The Smithsonian's Third Annual Garden Fest is the happening place for all gardeners and wannabe gardeners this Saturday from 10 to 4 in the Enid A. Haupt Garden, located behind the Castle. For the serious horticulturalists there will be plenty of expert tips and advise about roses, and pollinators, and beneficial bugs, from the creators of the Smithsonian's many gorgeous gardens.
And then, for the fair-weather fans, there will be tours of the gardens, arts and crafts, demonstrations and performances by the Richmond Indigenous Gourd Orchestra (this is a band that grows their own instruments). To mark the occasion, I ran across horticulturalist Shelley Gaskins the other day as she was out tending the Kathrine Dulin Folger Rose Garden in front of the Castle. I consider myself a gardener, but I can't grow a rose by any name, or other name.
So Shelley offered these five tips. And just to show that they work, the photo gallery we've prepared, is proof enough.Shelley Gaskin's Five Tips for Growing Healthy Roses
- Choose wisely- Do your research. Roses are rated on several characteristics. One of the most important of these is disease resistance. Choosing roses that are rated as resistant to fungal diseases such as black spot and powdery mildew should top your list.
- Give them what they need- Roses require at least 6 hours of full sun (preferably in the morning), a well-drained and nutrient rich soil, and moderate amounts of water. Water should only be applied directly to the root zone not to the leaf surface. Adequate sunlight and water applied to the roots only will help to decrease the spread and incidence of fungal diseases.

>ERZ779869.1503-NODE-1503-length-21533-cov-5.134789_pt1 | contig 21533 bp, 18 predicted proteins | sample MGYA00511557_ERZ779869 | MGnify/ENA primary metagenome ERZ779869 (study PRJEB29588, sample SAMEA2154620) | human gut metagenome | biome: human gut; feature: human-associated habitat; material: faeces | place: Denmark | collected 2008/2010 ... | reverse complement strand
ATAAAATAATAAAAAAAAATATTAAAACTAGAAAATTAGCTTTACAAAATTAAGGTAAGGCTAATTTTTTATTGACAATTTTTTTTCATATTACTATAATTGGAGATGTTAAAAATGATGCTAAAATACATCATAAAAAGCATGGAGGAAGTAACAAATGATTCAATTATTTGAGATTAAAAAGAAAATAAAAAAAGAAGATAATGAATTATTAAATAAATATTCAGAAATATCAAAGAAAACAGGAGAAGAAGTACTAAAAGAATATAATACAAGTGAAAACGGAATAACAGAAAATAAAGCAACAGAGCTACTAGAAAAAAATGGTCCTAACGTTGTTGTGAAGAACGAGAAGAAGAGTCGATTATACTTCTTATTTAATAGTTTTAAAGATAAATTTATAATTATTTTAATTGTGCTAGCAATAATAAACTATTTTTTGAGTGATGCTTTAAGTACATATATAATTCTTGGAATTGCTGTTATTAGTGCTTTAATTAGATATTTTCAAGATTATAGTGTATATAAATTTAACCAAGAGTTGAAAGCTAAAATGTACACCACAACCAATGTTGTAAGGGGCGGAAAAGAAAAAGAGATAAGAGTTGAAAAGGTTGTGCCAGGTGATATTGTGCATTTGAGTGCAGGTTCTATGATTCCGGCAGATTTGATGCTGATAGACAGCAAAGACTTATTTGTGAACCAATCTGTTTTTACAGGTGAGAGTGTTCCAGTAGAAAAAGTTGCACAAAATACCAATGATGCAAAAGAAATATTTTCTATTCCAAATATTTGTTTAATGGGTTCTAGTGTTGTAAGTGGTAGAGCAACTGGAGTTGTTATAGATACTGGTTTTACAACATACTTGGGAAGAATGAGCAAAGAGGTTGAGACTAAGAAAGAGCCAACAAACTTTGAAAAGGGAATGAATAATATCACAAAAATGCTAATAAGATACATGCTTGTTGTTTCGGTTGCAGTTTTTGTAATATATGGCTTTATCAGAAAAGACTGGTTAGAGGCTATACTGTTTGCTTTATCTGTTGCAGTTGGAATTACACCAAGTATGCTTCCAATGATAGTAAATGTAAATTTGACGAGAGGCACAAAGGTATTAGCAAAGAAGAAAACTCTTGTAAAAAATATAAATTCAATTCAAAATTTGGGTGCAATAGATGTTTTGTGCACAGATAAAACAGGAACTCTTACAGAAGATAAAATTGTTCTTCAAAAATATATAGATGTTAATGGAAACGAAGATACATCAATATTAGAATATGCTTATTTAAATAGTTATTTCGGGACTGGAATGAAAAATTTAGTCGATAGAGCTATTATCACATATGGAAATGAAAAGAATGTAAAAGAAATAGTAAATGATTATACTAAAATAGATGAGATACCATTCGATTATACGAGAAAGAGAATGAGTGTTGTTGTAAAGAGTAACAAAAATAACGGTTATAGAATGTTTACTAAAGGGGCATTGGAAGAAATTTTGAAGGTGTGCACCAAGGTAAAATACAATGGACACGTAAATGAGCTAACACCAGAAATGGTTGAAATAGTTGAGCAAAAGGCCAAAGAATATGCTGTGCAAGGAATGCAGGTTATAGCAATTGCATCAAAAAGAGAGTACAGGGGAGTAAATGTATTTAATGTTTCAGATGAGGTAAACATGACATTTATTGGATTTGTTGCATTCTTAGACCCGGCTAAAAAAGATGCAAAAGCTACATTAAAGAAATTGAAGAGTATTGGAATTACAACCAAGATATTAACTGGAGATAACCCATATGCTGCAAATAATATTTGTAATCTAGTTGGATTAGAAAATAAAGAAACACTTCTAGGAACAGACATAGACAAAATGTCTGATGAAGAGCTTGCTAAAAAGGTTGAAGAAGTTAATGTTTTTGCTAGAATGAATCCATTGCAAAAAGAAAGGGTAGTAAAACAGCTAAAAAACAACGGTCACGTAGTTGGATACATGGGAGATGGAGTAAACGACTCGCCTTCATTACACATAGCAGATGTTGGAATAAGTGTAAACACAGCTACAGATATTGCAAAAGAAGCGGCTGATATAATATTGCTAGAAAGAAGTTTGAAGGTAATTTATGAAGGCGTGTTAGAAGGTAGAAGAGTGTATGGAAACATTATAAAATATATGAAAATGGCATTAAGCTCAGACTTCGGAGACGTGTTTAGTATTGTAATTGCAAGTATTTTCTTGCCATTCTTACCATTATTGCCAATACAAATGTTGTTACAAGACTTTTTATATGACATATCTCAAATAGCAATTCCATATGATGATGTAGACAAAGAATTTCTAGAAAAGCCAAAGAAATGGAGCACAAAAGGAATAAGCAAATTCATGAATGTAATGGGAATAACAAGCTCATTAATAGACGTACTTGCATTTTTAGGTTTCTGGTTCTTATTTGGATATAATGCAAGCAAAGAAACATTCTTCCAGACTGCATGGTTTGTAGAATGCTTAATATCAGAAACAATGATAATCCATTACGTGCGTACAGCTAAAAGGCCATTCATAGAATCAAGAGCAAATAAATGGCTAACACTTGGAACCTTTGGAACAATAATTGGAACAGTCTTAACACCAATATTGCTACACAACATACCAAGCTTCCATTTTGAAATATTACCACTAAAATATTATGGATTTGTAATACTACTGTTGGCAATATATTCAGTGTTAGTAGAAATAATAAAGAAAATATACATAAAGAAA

- Prune for structure- When pruning the roses in early spring, prune with the understanding that opening up the center of the plant/shrub will allow for light penetration and air circulation. Allowing light and air into the center of the plant will create an environment that is less favorable to the development of fungal diseases. Be sure to clean the cutting edge of your pruners with alcohol to avoid spreading viruses.
- Keep a tidy garden- Eliminating dead, dying and diseases plants and plant parts from your garden will help to keep your garden healthy. This includes cleaning up potentially diseased rose leaves that have fallen from the plant. Fungal spores can over winter and return to the plant from the fallen leaves.
- Learn about your garden visitors- Not all bugs are bad. Get to know the insects that visit you garden. Find out which insects truly pose a threat to the health of your plants (pest). Monitor those populations. Find out if the pest have any natural predators (beneficial insects) and monitor those populations as well. A healthy garden should have both. If necessary, you can introduce more beneficial insects into your garden. Beneficial insects are available through mail order.